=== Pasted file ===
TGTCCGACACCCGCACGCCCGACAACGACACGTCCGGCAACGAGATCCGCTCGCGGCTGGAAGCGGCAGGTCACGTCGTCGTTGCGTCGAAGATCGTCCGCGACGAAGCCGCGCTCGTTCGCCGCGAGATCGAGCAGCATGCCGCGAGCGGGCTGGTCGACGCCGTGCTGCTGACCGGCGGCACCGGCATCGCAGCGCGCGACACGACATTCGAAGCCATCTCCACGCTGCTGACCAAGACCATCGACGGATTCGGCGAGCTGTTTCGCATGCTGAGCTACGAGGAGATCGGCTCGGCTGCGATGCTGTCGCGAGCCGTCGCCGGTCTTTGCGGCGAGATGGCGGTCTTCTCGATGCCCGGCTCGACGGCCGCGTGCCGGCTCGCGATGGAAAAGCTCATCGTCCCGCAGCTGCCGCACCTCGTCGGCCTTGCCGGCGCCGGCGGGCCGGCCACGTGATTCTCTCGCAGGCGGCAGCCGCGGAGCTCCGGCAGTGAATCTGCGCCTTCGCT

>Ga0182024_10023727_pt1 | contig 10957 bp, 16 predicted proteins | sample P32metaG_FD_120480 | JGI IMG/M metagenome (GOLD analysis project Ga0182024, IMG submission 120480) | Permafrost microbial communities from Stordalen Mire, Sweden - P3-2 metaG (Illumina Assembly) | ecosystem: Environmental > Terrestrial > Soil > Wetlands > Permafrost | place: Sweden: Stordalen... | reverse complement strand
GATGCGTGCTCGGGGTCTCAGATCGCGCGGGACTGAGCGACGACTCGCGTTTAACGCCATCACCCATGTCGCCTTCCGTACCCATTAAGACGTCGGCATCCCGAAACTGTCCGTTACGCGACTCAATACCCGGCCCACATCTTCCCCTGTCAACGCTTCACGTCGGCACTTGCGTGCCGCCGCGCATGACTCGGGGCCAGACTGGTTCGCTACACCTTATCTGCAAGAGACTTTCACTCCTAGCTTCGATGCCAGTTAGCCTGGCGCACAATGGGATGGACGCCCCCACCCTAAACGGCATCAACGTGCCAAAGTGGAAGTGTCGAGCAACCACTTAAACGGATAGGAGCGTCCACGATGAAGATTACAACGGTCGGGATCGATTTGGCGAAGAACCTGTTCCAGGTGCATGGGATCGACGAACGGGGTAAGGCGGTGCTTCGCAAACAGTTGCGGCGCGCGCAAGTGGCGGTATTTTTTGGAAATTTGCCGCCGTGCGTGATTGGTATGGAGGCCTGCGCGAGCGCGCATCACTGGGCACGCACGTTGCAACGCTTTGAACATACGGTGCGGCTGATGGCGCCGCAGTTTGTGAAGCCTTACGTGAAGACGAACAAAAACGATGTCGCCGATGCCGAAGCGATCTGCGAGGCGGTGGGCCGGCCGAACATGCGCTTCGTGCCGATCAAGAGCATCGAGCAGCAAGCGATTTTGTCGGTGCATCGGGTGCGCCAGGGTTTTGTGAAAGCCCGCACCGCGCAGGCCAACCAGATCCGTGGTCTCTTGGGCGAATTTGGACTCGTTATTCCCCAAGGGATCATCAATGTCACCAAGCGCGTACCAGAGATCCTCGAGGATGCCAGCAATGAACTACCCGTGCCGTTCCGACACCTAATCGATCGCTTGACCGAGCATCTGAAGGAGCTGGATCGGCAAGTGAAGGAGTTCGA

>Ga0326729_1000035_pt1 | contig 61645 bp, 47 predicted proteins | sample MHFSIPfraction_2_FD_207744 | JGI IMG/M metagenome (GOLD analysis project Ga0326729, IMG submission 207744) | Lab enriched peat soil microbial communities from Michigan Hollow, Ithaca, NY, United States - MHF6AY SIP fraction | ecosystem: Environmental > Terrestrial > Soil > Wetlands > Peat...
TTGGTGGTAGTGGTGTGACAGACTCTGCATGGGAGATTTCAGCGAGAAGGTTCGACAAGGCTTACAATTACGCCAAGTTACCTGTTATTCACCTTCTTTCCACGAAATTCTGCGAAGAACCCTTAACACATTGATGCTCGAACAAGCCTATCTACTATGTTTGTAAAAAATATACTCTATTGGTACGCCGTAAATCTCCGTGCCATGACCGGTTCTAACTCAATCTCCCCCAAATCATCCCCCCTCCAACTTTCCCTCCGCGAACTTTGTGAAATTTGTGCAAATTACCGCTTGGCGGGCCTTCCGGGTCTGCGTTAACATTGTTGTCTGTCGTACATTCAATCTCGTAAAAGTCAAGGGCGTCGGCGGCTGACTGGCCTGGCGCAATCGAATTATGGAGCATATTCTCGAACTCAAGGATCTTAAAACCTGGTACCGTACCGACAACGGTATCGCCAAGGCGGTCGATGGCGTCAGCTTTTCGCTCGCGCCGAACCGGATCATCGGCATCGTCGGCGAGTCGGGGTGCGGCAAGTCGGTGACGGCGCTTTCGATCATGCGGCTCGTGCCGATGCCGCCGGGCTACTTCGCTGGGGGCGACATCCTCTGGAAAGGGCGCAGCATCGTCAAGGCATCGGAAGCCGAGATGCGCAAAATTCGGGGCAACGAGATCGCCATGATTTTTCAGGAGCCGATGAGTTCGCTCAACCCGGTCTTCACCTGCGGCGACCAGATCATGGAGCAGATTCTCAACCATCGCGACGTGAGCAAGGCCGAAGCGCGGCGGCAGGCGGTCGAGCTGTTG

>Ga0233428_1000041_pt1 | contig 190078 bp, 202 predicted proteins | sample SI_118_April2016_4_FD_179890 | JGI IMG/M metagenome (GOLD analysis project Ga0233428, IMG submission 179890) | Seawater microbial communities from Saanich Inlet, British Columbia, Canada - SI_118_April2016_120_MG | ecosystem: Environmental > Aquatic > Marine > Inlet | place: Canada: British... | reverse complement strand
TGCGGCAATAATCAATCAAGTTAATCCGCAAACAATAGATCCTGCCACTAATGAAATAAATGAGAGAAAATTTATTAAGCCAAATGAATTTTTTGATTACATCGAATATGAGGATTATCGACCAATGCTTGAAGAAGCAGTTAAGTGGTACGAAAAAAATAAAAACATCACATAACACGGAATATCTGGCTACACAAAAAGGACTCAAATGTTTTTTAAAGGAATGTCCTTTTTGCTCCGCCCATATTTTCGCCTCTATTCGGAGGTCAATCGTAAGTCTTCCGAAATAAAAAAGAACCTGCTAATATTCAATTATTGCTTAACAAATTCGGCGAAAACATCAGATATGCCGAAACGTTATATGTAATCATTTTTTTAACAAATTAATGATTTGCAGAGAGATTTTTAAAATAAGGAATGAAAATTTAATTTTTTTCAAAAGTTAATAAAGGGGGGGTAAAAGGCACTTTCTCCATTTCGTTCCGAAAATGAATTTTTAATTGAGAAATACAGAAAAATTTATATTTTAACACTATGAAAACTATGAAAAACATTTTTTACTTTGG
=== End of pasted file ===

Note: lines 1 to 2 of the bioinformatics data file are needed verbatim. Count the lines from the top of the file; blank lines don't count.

TGTCCGACACCCGCACGCCCGACAACGACACGTCCGGCAACGAGATCCGCTCGCGGCTGGAAGCGGCAGGTCACGTCGTCGTTGCGTCGAAGATCGTCCGCGACGAAGCCGCGCTCGTTCGCCGCGAGATCGAGCAGCATGCCGCGAGCGGGCTGGTCGACGCCGTGCTGCTGACCGGCGGCACCGGCATCGCAGCGCGCGACACGACATTCGAAGCCATCTCCACGCTGCTGACCAAGACCATCGACGGATTCGGCGAGCTGTTTCGCATGCTGAGCTACGAGGAGATCGGCTCGGCTGCGATGCTGTCGCGAGCCGTCGCCGGTCTTTGCGGCGAGATGGCGGTCTTCTCGATGCCCGGCTCGACGGCCGCGTGCCGGCTCGCGATGGAAAAGCTCATCGTCCCGCAGCTGCCGCACCTCGTCGGCCTTGCCGGCGCCGGCGGGCCGGCCACGTGATTCTCTCGCAGGCGGCAGCCGCGGAGCTCCGGCAGTGAATCTGCGCCTTCGCT

>Ga0182024_10023727_pt1 | contig 10957 bp, 16 predicted proteins | sample P32metaG_FD_120480 | JGI IMG/M metagenome (GOLD analysis project Ga0182024, IMG submission 120480) | Permafrost microbial communities from Stordalen Mire, Sweden - P3-2 metaG (Illumina Assembly) | ecosystem: Environmental > Terrestrial > Soil > Wetlands > Permafrost | place: Sweden: Stordalen... | reverse complement strand